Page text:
Hamas . . . with funding, safe haven, training, and
weapons.” Pls.' MDJ, Ex. 7 at 88. Finally,
“Iran hosted a conference in August 2003 on the
Palestinian intifada, at which an Iranian official suggested
that the continued success of the Palestinian resistance
depended on suicide operations.” Levitt Decl. at 15.
Cohen and Mohaber families filed suit on September 9, 2012,
alleging that Iran, the MOIS, the IRGC, the Syrian Arab
Republic, and the Syrian Military Intelligence were jointly
and severally liable for the attack by providing material
support and resources to Hamas. See
Compl. Ronit Mohabber sues in her individual
capacity and as a Representative for the Estate of Neria
Mohaber, who passed away prior to the commencement of this
action. See Compl. ¶¶ 18-21. After
repeated attempts to serve the Iranian defendants, Plaintiffs
filed satisfactory proof of service with this Court in June
2014. Unable to effectuate service of process on the Syrian
defendants due to the ongoing civil war there, Plaintiffs
severed them from the current action. The Clerk entered
default against Iran, IRGC, and MOIS on March 24, 2015, and
Plaintiffs now move for default judgment. The Court held an
evidentiary hearing on the motion on February 22, 2016, and
thereafter requested supplemental evidentiary submissions
Federal Rule of Civil Procedure 55(b)(2), the Court may
consider entering a default judgment when a party applies for
that relief. See Fed.R.Civ.P. 55(b)(2).
“[S]trong policies favor resolution of disputes on
their merits, ” and therefore, “[t]he default
judgment must normally be viewed as available only when the
adversary process has been halted because of an essentially
unresponsive party.” Jackson v. Beech, 636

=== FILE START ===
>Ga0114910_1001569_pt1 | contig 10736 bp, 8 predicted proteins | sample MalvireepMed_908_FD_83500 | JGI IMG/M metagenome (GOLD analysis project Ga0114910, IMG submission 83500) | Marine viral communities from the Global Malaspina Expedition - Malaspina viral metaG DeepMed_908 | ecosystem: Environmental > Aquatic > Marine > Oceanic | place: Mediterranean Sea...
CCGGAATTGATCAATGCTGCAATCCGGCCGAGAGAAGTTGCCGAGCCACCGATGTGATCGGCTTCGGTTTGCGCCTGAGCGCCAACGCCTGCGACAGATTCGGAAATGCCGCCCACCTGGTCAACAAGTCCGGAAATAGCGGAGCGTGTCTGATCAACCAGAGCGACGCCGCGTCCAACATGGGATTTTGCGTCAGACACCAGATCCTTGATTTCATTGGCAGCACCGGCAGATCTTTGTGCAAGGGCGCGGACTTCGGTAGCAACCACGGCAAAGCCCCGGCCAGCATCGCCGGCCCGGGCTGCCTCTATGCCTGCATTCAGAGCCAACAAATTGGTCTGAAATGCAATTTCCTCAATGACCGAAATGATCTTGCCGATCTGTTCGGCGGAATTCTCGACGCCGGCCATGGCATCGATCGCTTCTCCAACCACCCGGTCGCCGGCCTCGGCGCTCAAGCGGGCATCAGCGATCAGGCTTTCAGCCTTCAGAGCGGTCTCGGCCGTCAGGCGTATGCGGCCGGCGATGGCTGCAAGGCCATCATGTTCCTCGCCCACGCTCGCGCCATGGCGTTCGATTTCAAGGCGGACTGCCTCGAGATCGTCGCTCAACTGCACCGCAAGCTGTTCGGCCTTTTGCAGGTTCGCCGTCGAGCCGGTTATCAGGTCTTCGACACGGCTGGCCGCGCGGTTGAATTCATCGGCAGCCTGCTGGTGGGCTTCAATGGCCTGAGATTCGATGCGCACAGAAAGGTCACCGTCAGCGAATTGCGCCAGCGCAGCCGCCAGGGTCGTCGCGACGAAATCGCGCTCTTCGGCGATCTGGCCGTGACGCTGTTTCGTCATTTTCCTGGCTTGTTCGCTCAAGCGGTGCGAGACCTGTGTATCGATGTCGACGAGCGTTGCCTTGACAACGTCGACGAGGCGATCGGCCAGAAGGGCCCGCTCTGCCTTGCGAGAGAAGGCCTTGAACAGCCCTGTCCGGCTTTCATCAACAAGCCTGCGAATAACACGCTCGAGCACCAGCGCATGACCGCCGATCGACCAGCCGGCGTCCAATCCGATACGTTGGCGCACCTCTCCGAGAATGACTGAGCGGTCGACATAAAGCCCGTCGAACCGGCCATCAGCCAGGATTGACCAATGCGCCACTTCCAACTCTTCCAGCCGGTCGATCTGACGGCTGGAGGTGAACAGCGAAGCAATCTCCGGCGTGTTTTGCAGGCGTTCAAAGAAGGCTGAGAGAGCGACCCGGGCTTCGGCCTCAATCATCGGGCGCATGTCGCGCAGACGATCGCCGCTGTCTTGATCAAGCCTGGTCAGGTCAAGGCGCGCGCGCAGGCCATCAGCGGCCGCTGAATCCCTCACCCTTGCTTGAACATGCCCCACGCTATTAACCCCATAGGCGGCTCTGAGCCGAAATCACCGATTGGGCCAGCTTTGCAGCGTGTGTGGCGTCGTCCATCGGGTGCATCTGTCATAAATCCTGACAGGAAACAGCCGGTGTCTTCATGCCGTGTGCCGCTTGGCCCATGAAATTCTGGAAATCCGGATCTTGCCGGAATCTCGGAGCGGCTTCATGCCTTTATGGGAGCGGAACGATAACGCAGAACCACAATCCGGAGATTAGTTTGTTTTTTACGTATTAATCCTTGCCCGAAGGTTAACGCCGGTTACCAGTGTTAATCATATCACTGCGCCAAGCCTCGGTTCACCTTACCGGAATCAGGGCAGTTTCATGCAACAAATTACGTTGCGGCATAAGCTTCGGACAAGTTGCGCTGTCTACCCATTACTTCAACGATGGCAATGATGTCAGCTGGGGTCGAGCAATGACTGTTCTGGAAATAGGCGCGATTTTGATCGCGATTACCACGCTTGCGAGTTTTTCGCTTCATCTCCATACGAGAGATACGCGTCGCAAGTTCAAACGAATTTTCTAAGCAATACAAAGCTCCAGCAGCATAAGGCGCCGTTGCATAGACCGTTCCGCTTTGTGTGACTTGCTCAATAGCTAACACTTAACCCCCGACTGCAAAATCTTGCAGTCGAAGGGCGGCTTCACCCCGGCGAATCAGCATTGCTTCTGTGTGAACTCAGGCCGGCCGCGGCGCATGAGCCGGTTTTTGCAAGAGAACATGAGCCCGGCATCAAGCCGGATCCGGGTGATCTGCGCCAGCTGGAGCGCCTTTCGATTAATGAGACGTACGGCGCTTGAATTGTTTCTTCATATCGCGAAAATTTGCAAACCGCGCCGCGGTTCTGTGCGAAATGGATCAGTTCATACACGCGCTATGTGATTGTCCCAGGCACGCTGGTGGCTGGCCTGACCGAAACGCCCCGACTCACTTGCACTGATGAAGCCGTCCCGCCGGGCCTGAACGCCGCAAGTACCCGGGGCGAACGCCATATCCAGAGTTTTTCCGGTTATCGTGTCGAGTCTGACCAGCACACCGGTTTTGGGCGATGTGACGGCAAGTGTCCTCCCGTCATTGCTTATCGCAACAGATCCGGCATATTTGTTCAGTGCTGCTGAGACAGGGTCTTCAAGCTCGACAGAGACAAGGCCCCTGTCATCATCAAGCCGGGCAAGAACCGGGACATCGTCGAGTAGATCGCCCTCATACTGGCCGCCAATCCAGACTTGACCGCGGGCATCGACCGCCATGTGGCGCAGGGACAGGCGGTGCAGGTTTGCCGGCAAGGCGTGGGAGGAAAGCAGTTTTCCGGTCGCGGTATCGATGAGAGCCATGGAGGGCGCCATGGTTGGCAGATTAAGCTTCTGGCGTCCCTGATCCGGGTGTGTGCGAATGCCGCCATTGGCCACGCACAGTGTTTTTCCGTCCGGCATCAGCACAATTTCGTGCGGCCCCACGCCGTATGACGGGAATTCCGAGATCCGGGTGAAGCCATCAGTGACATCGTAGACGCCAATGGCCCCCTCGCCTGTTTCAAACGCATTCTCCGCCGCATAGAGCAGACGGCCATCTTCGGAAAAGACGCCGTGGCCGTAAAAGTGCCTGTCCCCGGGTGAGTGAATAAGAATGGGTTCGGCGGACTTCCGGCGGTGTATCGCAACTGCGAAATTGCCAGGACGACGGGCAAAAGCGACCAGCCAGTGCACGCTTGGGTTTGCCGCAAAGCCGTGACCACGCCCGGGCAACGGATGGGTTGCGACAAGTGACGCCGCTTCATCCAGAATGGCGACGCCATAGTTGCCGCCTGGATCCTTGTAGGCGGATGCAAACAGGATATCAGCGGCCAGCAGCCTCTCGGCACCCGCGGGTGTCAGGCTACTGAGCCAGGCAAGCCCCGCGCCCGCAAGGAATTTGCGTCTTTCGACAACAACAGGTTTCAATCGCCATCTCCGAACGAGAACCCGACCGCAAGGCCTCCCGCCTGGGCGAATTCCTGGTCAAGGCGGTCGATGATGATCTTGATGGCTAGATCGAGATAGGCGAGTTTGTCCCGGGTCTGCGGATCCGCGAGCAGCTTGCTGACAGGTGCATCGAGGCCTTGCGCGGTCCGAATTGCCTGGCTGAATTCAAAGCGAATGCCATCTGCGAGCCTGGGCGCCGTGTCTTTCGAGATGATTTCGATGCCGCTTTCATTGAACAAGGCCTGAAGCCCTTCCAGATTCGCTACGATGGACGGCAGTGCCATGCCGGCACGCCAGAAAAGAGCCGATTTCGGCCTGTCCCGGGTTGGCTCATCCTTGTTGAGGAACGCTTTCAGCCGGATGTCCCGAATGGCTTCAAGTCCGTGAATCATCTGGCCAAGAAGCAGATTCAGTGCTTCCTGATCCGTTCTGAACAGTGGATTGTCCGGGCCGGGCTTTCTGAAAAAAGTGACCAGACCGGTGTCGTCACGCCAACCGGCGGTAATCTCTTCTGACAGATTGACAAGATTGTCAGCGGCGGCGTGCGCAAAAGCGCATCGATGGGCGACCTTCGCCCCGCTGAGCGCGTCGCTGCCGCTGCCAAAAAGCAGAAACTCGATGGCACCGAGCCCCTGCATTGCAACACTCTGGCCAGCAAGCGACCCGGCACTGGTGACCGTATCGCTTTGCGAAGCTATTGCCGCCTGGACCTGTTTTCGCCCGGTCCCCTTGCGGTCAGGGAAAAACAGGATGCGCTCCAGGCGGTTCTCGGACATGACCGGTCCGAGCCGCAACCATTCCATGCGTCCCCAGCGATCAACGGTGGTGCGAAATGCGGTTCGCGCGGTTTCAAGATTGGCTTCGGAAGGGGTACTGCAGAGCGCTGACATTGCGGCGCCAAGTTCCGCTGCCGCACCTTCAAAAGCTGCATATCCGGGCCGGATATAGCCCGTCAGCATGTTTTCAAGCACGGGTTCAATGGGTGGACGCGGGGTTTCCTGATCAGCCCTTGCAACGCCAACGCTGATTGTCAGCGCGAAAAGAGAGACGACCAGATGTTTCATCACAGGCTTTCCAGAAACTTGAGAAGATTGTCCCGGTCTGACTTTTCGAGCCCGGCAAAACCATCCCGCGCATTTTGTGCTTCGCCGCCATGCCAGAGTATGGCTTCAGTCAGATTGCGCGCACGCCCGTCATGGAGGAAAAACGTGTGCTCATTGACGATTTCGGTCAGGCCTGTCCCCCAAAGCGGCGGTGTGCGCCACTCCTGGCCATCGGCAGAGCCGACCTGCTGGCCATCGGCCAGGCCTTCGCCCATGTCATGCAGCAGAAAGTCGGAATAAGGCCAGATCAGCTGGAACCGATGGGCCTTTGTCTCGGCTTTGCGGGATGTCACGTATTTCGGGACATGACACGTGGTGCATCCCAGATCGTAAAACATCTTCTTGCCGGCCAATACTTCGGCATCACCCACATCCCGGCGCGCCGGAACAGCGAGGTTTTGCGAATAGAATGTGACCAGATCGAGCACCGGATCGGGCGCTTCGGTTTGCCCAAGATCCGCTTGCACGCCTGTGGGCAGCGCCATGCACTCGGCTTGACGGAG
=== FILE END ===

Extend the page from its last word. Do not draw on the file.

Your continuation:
F.2d 831, 836 (D.C. Cir. 1980) (quoting H.F. Livermore
Corp. v. Aktiengesellschaft Gebruder Loepfe, 432 F.2d
689, 691 (D.C. Cir. 1970)).
its appropriateness in some circumstances, “entry of a
default judgment is not automatic.” Braun v.
Islamic Republic of Iran, 2017 WL 79937, at *4 (D.D.C.
Jan. 9, 2017) (internal citation omitted). Thus, the
procedural posture of a default does not relieve a federal
court of its “affirmative obligation” to
determine whether it has subject matter jurisdiction over the
action. James Madison Ltd. by Hecht v. Ludwig, 82
F.3d 1085, 1092 (D.C. Cir. 1996). Additionally, “a
court should satisfy itself that it has personal jurisdiction
before entering judgment against an absent defendant, ”
but “[i]n the absence of an evidentiary hearing,
although plaintiffs retain ‘the burden of proving
personal jurisdiction, they can satisfy that burden with a
prima facie showing.'” Mwani v. bin
Laden, 417 F.3d 1, 6-7 (2005) (quoting Edmond v.
U.S. Postal Serv. Gen. Counsel, 949 F.2d 415, 424 (D.C.
Cir. 1991)) (internal quotation marks omitted). In doing so,
“they may rest their argument on their pleadings,
bolstered by such affidavits and other written materials as
they can otherwise obtain.” Id. at 7.
when default is sought under the FSIA, a claimant must
“establish[ ] his claim or right to relief by evidence
satisfactory to the court.” 28 U.S.C. § 1608(e).
“The Court, therefore, may not simply accept a
complaint's unsupported allegations as true . . . but may
rely upon uncontroverted factual allegations that are
supported by affidavits.” Worley v. Islamic
Republic of Iran, 75 F.Supp.3d 311, 319 (D.D.C. 2014)
(internal quotation marks and citations omitted).